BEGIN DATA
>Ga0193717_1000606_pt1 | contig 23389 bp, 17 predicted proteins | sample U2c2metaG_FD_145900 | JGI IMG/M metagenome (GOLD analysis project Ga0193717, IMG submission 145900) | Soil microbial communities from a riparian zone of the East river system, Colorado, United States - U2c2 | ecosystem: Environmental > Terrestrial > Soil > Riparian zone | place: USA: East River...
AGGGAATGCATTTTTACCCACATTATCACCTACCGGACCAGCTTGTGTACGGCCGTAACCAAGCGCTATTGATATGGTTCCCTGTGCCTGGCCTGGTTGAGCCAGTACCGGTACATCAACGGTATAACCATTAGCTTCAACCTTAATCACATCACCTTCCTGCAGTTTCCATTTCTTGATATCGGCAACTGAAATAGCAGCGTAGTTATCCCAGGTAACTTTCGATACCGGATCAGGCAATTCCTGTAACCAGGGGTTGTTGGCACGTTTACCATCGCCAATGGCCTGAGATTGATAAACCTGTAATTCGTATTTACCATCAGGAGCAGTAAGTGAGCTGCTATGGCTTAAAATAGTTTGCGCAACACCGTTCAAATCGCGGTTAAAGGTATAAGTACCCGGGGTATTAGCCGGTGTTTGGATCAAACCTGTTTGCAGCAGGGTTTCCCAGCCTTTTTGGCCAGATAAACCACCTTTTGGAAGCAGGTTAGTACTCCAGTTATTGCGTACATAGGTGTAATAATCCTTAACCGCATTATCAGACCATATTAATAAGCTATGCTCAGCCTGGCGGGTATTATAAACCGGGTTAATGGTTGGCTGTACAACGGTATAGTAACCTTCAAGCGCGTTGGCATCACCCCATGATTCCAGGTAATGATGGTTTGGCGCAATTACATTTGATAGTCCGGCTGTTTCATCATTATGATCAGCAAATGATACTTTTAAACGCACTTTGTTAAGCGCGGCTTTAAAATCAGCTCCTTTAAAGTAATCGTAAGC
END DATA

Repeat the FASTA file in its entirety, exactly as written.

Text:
>Ga0193717_1000606_pt1 | contig 23389 bp, 17 predicted proteins | sample U2c2metaG_FD_145900 | JGI IMG/M metagenome (GOLD analysis project Ga0193717, IMG submission 145900) | Soil microbial communities from a riparian zone of the East river system, Colorado, United States - U2c2 | ecosystem: Environmental > Terrestrial > Soil > Riparian zone | place: USA: East River...
AGGGAATGCATTTTTACCCACATTATCACCTACCGGACCAGCTTGTGTACGGCCGTAACCAAGCGCTATTGATATGGTTCCCTGTGCCTGGCCTGGTTGAGCCAGTACCGGTACATCAACGGTATAACCATTAGCTTCAACCTTAATCACATCACCTTCCTGCAGTTTCCATTTCTTGATATCGGCAACTGAAATAGCAGCGTAGTTATCCCAGGTAACTTTCGATACCGGATCAGGCAATTCCTGTAACCAGGGGTTGTTGGCACGTTTACCATCGCCAATGGCCTGAGATTGATAAACCTGTAATTCGTATTTACCATCAGGAGCAGTAAGTGAGCTGCTATGGCTTAAAATAGTTTGCGCAACACCGTTCAAATCGCGGTTAAAGGTATAAGTACCCGGGGTATTAGCCGGTGTTTGGATCAAACCTGTTTGCAGCAGGGTTTCCCAGCCTTTTTGGCCAGATAAACCACCTTTTGGAAGCAGGTTAGTACTCCAGTTATTGCGTACATAGGTGTAATAATCCTTAACCGCATTATCAGACCATATTAATAAGCTATGCTCAGCCTGGCGGGTATTATAAACCGGGTTAATGGTTGGCTGTACAACGGTATAGTAACCTTCAAGCGCGTTGGCATCACCCCATGATTCCAGGTAATGATGGTTTGGCGCAATTACATTTGATAGTCCGGCTGTTTCATCATTATGATCAGCAAATGATACTTTTAAACGCACTTTGTTAAGCGCGGCTTTAAAATCAGCTCCTTTAAAGTAATCGTAAGC